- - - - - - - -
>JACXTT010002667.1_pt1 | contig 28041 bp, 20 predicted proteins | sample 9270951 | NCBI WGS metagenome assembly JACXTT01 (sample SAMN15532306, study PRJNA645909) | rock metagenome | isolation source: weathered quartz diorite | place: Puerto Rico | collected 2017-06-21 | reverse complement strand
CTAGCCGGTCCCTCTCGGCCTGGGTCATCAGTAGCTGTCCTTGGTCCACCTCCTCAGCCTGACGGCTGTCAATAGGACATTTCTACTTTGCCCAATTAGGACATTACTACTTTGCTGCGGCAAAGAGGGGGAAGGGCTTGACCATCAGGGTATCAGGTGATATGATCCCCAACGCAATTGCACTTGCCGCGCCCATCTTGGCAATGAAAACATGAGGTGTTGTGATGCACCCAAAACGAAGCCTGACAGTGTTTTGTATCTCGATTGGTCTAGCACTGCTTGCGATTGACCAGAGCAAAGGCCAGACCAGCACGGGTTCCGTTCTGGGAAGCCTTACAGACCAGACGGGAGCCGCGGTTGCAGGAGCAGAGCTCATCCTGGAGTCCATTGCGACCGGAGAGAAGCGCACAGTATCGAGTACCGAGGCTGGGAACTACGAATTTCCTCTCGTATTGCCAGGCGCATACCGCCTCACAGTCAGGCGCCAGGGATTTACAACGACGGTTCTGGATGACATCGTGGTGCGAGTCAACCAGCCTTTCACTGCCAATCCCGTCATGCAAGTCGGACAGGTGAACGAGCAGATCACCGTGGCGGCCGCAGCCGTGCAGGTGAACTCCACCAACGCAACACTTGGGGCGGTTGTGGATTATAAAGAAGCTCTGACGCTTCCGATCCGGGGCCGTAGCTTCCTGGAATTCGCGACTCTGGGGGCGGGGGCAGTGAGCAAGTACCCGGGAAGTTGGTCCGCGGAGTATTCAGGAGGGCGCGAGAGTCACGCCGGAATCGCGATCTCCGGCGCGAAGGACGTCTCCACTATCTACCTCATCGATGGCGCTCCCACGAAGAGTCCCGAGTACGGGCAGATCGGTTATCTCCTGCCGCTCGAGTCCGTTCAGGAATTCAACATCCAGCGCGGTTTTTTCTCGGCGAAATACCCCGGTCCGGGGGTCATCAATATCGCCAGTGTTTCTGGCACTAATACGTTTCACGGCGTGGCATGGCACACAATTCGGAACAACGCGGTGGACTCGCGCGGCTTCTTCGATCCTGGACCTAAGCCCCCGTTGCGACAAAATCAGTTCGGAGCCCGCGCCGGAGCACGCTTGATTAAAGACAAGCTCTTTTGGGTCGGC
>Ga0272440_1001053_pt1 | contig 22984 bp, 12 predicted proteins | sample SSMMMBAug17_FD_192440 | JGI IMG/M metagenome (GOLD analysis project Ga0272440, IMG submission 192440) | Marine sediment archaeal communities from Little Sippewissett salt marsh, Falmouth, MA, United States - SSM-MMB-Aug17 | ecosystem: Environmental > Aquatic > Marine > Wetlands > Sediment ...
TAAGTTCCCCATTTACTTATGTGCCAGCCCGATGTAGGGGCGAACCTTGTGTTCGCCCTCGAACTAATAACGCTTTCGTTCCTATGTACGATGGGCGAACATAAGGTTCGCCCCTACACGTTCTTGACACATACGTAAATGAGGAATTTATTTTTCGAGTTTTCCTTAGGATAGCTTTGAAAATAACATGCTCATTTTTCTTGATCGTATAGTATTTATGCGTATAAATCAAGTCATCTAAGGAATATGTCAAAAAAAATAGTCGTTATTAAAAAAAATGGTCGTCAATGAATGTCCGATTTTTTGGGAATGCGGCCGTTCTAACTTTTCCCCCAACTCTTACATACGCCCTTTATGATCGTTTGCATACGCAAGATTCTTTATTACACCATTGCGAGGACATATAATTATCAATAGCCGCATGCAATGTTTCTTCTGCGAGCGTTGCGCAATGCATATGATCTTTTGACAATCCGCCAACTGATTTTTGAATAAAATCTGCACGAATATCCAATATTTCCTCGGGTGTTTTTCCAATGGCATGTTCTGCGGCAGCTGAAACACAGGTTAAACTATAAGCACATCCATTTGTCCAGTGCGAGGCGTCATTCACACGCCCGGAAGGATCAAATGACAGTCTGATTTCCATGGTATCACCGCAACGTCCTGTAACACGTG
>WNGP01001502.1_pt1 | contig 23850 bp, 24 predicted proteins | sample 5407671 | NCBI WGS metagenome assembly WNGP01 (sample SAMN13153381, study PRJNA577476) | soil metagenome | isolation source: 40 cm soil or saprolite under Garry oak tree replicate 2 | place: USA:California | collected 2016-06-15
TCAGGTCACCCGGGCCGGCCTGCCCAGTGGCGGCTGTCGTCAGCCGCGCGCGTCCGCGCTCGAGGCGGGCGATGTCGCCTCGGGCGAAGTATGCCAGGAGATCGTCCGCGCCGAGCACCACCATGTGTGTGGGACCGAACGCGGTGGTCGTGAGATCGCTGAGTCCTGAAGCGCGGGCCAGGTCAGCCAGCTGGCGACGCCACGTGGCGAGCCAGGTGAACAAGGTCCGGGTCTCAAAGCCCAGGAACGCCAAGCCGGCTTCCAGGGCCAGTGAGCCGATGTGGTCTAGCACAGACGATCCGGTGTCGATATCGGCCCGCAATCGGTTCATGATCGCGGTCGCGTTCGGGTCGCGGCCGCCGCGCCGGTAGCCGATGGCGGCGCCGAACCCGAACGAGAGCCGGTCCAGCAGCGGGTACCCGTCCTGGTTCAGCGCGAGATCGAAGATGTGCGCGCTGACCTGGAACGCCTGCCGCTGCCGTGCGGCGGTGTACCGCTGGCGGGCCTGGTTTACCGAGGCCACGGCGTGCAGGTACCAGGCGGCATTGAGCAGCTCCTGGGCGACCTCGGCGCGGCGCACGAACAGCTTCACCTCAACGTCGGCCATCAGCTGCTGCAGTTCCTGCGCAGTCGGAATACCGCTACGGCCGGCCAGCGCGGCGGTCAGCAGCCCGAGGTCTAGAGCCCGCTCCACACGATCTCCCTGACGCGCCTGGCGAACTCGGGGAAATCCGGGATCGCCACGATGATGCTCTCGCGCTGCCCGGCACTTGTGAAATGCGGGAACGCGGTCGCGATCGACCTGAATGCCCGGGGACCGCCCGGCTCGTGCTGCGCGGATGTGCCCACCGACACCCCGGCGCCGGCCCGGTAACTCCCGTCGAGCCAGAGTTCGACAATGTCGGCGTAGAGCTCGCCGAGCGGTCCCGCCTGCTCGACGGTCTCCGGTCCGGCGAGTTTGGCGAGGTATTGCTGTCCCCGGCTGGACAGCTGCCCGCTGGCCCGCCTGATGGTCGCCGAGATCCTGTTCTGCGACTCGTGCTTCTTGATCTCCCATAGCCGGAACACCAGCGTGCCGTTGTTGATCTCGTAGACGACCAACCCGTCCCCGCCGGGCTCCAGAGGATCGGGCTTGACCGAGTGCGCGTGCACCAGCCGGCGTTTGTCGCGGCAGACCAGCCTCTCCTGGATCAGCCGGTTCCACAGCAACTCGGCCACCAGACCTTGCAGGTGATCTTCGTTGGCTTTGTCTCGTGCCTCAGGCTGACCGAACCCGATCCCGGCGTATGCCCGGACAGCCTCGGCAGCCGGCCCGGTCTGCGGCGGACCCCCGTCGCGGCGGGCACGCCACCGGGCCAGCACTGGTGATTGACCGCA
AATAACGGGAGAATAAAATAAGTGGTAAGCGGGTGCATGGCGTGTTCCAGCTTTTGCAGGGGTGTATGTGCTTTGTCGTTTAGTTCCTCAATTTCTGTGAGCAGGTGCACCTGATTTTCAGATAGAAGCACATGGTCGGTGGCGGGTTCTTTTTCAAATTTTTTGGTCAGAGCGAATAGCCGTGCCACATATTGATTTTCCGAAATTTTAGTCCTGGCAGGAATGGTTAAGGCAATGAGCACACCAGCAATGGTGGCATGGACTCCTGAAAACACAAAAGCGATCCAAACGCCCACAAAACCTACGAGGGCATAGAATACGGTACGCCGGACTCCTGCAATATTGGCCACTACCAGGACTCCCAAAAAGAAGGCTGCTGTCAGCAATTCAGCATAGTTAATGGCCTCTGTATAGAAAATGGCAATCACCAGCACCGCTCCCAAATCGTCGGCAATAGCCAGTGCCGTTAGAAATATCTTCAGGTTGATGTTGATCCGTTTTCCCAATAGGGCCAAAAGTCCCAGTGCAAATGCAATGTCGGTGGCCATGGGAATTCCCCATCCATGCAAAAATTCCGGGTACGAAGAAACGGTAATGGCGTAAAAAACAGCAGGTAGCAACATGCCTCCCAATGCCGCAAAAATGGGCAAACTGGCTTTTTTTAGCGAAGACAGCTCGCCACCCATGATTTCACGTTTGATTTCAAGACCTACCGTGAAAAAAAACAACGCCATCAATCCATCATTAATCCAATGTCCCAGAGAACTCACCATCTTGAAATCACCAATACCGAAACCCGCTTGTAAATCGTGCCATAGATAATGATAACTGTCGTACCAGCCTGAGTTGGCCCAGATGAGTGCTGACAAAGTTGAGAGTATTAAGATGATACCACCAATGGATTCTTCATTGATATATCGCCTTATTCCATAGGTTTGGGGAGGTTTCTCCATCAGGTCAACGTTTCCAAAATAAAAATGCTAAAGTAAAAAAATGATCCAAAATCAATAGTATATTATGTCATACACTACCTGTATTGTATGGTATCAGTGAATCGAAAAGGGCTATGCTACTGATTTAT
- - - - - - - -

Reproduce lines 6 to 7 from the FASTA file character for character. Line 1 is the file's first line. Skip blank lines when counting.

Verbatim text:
TCAGGTCACCCGGGCCGGCCTGCCCAGTGGCGGCTGTCGTCAGCCGCGCGCGTCCGCGCTCGAGGCGGGCGATGTCGCCTCGGGCGAAGTATGCCAGGAGATCGTCCGCGCCGAGCACCACCATGTGTGTGGGACCGAACGCGGTGGTCGTGAGATCGCTGAGTCCTGAAGCGCGGGCCAGGTCAGCCAGCTGGCGACGCCACGTGGCGAGCCAGGTGAACAAGGTCCGGGTCTCAAAGCCCAGGAACGCCAAGCCGGCTTCCAGGGCCAGTGAGCCGATGTGGTCTAGCACAGACGATCCGGTGTCGATATCGGCCCGCAATCGGTTCATGATCGCGGTCGCGTTCGGGTCGCGGCCGCCGCGCCGGTAGCCGATGGCGGCGCCGAACCCGAACGAGAGCCGGTCCAGCAGCGGGTACCCGTCCTGGTTCAGCGCGAGATCGAAGATGTGCGCGCTGACCTGGAACGCCTGCCGCTGCCGTGCGGCGGTGTACCGCTGGCGGGCCTGGTTTACCGAGGCCACGGCGTGCAGGTACCAGGCGGCATTGAGCAGCTCCTGGGCGACCTCGGCGCGGCGCACGAACAGCTTCACCTCAACGTCGGCCATCAGCTGCTGCAGTTCCTGCGCAGTCGGAATACCGCTACGGCCGGCCAGCGCGGCGGTCAGCAGCCCGAGGTCTAGAGCCCGCTCCACACGATCTCCCTGACGCGCCTGGCGAACTCGGGGAAATCCGGGATCGCCACGATGATGCTCTCGCGCTGCCCGGCACTTGTGAAATGCGGGAACGCGGTCGCGATCGACCTGAATGCCCGGGGACCGCCCGGCTCGTGCTGCGCGGATGTGCCCACCGACACCCCGGCGCCGGCCCGGTAACTCCCGTCGAGCCAGAGTTCGACAATGTCGGCGTAGAGCTCGCCGAGCGGTCCCGCCTGCTCGACGGTCTCCGGTCCGGCGAGTTTGGCGAGGTATTGCTGTCCCCGGCTGGACAGCTGCCCGCTGGCCCGCCTGATGGTCGCCGAGATCCTGTTCTGCGACTCGTGCTTCTTGATCTCCCATAGCCGGAACACCAGCGTGCCGTTGTTGATCTCGTAGACGACCAACCCGTCCCCGCCGGGCTCCAGAGGATCGGGCTTGACCGAGTGCGCGTGCACCAGCCGGCGTTTGTCGCGGCAGACCAGCCTCTCCTGGATCAGCCGGTTCCACAGCAACTCGGCCACCAGACCTTGCAGGTGATCTTCGTTGGCTTTGTCTCGTGCCTCAGGCTGACCGAACCCGATCCCGGCGTATGCCCGGACAGCCTCGGCAGCCGGCCCGGTCTGCGGCGGACCCCCGTCGCGGCGGGCACGCCACCGGGCCAGCACTGGTGATTGACCGCA
AATAACGGGAGAATAAAATAAGTGGTAAGCGGGTGCATGGCGTGTTCCAGCTTTTGCAGGGGTGTATGTGCTTTGTCGTTTAGTTCCTCAATTTCTGTGAGCAGGTGCACCTGATTTTCAGATAGAAGCACATGGTCGGTGGCGGGTTCTTTTTCAAATTTTTTGGTCAGAGCGAATAGCCGTGCCACATATTGATTTTCCGAAATTTTAGTCCTGGCAGGAATGGTTAAGGCAATGAGCACACCAGCAATGGTGGCATGGACTCCTGAAAACACAAAAGCGATCCAAACGCCCACAAAACCTACGAGGGCATAGAATACGGTACGCCGGACTCCTGCAATATTGGCCACTACCAGGACTCCCAAAAAGAAGGCTGCTGTCAGCAATTCAGCATAGTTAATGGCCTCTGTATAGAAAATGGCAATCACCAGCACCGCTCCCAAATCGTCGGCAATAGCCAGTGCCGTTAGAAATATCTTCAGGTTGATGTTGATCCGTTTTCCCAATAGGGCCAAAAGTCCCAGTGCAAATGCAATGTCGGTGGCCATGGGAATTCCCCATCCATGCAAAAATTCCGGGTACGAAGAAACGGTAATGGCGTAAAAAACAGCAGGTAGCAACATGCCTCCCAATGCCGCAAAAATGGGCAAACTGGCTTTTTTTAGCGAAGACAGCTCGCCACCCATGATTTCACGTTTGATTTCAAGACCTACCGTGAAAAAAAACAACGCCATCAATCCATCATTAATCCAATGTCCCAGAGAACTCACCATCTTGAAATCACCAATACCGAAACCCGCTTGTAAATCGTGCCATAGATAATGATAACTGTCGTACCAGCCTGAGTTGGCCCAGATGAGTGCTGACAAAGTTGAGAGTATTAAGATGATACCACCAATGGATTCTTCATTGATATATCGCCTTATTCCATAGGTTTGGGGAGGTTTCTCCATCAGGTCAACGTTTCCAAAATAAAAATGCTAAAGTAAAAAAATGATCCAAAATCAATAGTATATTATGTCATACACTACCTGTATTGTATGGTATCAGTGAATCGAAAAGGGCTATGCTACTGATTTAT